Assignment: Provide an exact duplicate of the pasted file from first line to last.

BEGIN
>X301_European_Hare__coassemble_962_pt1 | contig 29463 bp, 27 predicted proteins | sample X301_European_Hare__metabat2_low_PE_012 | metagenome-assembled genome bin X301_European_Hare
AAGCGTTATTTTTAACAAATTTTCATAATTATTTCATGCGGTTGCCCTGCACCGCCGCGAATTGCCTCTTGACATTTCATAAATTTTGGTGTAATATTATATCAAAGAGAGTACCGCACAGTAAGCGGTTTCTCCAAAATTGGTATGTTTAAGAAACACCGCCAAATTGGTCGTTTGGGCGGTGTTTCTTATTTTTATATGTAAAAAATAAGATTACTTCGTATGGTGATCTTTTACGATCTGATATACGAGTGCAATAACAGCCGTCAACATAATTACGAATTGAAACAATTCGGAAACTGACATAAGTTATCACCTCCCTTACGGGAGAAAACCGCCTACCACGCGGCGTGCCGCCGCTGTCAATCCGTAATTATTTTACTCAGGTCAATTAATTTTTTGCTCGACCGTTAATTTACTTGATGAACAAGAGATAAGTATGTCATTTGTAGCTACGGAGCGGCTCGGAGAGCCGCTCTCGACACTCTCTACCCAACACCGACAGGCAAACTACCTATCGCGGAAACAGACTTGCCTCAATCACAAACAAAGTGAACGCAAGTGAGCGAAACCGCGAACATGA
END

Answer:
>X301_European_Hare__coassemble_962_pt1 | contig 29463 bp, 27 predicted proteins | sample X301_European_Hare__metabat2_low_PE_012 | metagenome-assembled genome bin X301_European_Hare
AAGCGTTATTTTTAACAAATTTTCATAATTATTTCATGCGGTTGCCCTGCACCGCCGCGAATTGCCTCTTGACATTTCATAAATTTTGGTGTAATATTATATCAAAGAGAGTACCGCACAGTAAGCGGTTTCTCCAAAATTGGTATGTTTAAGAAACACCGCCAAATTGGTCGTTTGGGCGGTGTTTCTTATTTTTATATGTAAAAAATAAGATTACTTCGTATGGTGATCTTTTACGATCTGATATACGAGTGCAATAACAGCCGTCAACATAATTACGAATTGAAACAATTCGGAAACTGACATAAGTTATCACCTCCCTTACGGGAGAAAACCGCCTACCACGCGGCGTGCCGCCGCTGTCAATCCGTAATTATTTTACTCAGGTCAATTAATTTTTTGCTCGACCGTTAATTTACTTGATGAACAAGAGATAAGTATGTCATTTGTAGCTACGGAGCGGCTCGGAGAGCCGCTCTCGACACTCTCTACCCAACACCGACAGGCAAACTACCTATCGCGGAAACAGACTTGCCTCAATCACAAACAAAGTGAACGCAAGTGAGCGAAACCGCGAACATGA